One thing is certain about the occult community: we to like books. I think it’s pretty safe to say that most of us have at least twenty books on paganism and the occult. But what about those who own more than a hundred magic volumes or more? You know those people whose shelves bear witness to their insatiable appetite for knowledge? How the hell do we organize it all? ! Read on for some professional librarian tips for organizing your massively magical and mundane menageries.
Did you know…that every time a disorganized collection of books is allowed to exist, a librarian loses his or her voice? Chuthhhhhh is our desperate cry for help!
“Organization” implies efficiency and connection between related elements in a structure. Libraries are made up of small collections of documents that make up a larger, singular collection (the library). In the same way, the human body is an organ composed of smaller organs (liver, lungs, brain, heart, etc.). Everything, whether in the body or in the library, has a purpose and is related in some way to the whole organ/collection.
So, let’s start by asking yourself these questions:
1) For whom am I organizing this library?
2) Do I own more than 50 books in the same genre?
3) Is it currently difficult to quickly find the books I need?
4) The most important question: Do I really care to organize this collection of books?
If yes, continue.
Step 1: Separate fiction from non-fiction
The first step to regaining control of your excessive book hoard is to separate your titles into fiction or non-fiction.
What is fiction? In this context, fiction is any form of literature based on imaginary events or people.
Do magic books, occult grimoires or books on witchcraft and paganism count as fiction? Technically, no. Ask a person who subscribes to a faith that considers all other belief systems to be false and their answer may be different. However, in Library Land, books written about cultural practices and beliefs are not fiction unless the author intends to write religious fiction.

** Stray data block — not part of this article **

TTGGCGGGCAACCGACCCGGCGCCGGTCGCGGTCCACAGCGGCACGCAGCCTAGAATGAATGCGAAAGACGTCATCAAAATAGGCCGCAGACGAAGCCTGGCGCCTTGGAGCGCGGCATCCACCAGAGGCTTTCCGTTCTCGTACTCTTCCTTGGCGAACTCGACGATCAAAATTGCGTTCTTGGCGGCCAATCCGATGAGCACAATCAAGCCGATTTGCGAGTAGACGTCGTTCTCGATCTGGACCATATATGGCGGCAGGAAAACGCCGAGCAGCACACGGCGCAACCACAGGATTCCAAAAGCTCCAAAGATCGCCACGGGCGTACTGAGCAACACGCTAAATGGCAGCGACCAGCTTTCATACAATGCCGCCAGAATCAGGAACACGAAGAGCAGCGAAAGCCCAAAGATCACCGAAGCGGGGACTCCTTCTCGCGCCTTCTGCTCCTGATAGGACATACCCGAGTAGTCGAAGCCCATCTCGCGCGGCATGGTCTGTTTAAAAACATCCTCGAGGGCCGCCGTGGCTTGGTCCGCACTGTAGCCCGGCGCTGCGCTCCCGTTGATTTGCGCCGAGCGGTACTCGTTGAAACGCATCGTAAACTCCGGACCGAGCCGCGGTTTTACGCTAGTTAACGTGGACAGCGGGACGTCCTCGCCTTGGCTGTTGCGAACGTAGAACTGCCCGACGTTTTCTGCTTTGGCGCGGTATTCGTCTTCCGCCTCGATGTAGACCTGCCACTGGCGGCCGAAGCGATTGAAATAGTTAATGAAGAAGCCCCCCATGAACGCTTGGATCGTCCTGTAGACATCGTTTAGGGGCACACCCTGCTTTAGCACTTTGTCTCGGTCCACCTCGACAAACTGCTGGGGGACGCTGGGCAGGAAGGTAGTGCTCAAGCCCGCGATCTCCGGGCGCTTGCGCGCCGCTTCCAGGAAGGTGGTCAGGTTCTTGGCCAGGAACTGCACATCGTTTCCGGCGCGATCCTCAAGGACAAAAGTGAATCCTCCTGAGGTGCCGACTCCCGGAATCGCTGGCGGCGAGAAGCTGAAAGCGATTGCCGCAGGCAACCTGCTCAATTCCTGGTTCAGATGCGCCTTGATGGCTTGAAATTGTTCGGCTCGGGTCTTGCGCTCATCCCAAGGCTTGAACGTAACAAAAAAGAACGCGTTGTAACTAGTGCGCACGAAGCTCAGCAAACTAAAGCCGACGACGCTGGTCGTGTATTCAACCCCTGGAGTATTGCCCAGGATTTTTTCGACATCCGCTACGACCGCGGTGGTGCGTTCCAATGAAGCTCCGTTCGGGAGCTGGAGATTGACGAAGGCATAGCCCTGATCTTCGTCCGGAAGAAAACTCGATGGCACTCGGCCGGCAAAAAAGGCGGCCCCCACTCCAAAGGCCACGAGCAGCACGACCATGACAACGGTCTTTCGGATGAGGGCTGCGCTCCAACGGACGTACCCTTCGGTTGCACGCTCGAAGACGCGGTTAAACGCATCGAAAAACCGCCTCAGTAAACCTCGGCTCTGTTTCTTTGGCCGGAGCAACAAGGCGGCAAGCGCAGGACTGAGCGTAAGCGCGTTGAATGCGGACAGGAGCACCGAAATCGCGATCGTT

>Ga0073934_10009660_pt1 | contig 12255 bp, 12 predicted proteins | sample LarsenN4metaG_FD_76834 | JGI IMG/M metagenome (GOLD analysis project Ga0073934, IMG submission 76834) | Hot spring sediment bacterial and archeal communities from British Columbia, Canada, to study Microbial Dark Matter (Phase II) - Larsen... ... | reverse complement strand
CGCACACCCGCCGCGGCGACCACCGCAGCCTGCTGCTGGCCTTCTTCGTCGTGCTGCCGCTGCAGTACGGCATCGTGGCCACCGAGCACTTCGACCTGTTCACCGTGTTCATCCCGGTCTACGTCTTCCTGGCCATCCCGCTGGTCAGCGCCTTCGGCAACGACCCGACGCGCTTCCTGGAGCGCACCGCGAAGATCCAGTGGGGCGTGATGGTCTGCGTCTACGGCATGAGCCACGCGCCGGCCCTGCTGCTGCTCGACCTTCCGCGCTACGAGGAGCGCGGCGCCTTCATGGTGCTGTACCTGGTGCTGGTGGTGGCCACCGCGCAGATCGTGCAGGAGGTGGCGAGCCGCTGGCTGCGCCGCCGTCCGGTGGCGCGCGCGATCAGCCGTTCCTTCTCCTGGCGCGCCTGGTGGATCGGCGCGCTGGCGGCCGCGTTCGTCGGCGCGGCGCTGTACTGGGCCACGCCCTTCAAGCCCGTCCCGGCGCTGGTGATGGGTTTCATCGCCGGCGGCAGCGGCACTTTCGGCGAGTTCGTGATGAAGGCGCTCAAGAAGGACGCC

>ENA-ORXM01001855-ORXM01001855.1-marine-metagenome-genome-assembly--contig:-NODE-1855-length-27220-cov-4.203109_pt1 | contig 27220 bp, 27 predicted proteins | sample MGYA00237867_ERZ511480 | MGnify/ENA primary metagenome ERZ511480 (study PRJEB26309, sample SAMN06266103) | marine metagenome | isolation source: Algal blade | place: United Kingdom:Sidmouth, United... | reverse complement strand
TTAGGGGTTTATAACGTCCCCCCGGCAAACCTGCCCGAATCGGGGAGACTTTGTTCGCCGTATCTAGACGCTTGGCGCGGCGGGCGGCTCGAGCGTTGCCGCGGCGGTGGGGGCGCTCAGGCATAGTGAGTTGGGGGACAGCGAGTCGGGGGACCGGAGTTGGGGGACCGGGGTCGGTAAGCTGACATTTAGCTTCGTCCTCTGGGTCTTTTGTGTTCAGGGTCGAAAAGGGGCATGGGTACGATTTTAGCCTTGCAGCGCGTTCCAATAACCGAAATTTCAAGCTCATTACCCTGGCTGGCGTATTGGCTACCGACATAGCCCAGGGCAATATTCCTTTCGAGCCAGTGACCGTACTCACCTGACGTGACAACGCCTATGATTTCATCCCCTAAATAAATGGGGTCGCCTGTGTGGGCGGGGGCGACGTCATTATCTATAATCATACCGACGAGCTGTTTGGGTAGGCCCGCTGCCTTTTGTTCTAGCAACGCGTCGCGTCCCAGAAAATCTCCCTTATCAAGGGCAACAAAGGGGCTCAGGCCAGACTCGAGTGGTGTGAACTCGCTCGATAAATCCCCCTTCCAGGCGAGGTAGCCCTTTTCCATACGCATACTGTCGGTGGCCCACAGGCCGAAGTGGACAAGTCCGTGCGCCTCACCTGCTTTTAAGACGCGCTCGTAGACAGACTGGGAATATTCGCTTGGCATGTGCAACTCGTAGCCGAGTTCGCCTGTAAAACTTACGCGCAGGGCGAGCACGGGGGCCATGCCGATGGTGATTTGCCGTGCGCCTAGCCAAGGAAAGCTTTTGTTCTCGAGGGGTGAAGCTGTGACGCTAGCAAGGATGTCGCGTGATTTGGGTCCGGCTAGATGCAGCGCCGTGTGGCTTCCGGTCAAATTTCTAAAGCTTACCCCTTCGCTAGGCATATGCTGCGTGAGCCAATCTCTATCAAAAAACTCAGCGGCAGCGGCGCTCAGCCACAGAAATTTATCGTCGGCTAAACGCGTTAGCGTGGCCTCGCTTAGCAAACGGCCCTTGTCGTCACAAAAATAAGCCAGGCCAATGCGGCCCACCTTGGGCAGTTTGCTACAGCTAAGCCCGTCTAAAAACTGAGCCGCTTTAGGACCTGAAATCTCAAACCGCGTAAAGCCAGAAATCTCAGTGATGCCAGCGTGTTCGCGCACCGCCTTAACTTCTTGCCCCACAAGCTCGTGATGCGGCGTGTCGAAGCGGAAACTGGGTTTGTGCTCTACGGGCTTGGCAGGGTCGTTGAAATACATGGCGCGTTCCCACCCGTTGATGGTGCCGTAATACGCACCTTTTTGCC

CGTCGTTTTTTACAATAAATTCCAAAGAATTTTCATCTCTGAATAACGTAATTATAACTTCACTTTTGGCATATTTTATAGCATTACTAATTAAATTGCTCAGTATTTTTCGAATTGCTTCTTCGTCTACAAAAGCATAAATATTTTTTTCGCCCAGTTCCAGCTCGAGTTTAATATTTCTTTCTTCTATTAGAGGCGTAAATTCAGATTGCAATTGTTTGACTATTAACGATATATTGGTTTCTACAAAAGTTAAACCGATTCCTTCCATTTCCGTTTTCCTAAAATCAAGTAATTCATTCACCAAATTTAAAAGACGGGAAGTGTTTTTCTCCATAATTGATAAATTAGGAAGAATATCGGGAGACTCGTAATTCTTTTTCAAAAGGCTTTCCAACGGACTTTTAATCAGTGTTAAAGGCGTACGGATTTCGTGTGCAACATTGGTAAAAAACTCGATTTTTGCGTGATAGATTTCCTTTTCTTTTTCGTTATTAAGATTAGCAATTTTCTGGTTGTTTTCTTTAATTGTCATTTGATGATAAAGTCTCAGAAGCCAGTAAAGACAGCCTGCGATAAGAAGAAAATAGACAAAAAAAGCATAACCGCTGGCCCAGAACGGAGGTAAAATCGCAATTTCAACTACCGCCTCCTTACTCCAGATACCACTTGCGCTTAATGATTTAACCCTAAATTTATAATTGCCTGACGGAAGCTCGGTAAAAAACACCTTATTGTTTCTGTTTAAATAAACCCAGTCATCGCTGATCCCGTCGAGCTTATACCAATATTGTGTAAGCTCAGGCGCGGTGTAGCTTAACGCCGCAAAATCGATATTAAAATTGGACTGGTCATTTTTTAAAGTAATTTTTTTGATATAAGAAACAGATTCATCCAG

Step 2: Sort by gender
Once you have separated your titles by Fiction or Nonfiction, sort them by genre. Fiction and non-fiction genres include:
Genres of fiction: Literature, Fantasy, Horror, Science Fiction, Romance, Mystery, Thriller, Westerns (there is a huge paperback market for this genre!), Detective, etc.
Non-fiction genres: Biography and autobiographies, Reference works (such as encyclopaedias, dictionaries, indexes, maps and manuals), History, Sciences (biology, chemistry, etc.), Philosophy, Religion (excluding religious fiction), Self- assistance, textbooks, etc.
In the Magical Library, books can be organized by subject: Herbalism, Wicca, Traditional Witchcraft, Psychic Development, Crystals and Stones, Ceremonial Magic, Druidism, Sabbatical Crafting, and the list goes on.
Step 3: Sort by author then title OR author then publication date
This step is pretty self-explanatory. So, you’ve sorted your library by fiction and non-fiction, then by genre. The next step is to organize these genres by author’s last name.
If your collection contains prolific authors (authors who have written many books), it may be useful to go further by sorting first by author then by title OR by author then by publication date.
Tip to consider: Sorting by author then publication date can be useful if you have a series of books, such as Christopher Penczak’s Temple of Witchcraft series. If you sorted Penczak Temple series by title instead of publication date, the books would be out of order, so that’s something to keep in mind.
Step 4: Take the chaotic approach
The average chaotic book collector throws their books in a few piles around the house. You know those people who use books as paperweights, coasters, doorstops, and weapons of relatively minor destruction. These people are the honey badgers of the world of bibliophiles. There are stacks of books on the bedside table, in a tote bag, in the closet, on the kitchen table, and in the car. Maybe these people have shelves, but there’s no rhyme or reason to organizing their collection.
And you know what? It’s great too.
Our private book collections are intimate insights into our hearts and minds. They reveal our interests, our insecurities, our desires, our beliefs, and the paths we have traveled to obtain knowledge about our world. How or not we choose to organize and display our books is a personal choice and reflects who we are as people – on some level, at least. Many of us take pride in organizing our collections, even if we are the only ones using them.
But does being the sole user of a collection mean that it should not be cared for and taken care of? Absolutely not. Treat yourself. But also treat me and all the other librarians out there knowing that you are a shepherd of wayward book collections. Doing so is like leaving offerings to the spirits.
Did you know…that for every collection of books organized, a librarian gets another tattooed under his cardigan? You say “book sleeve” and we say “arm sleeve”.
Follow me for more tips @thegardnerianlibrarian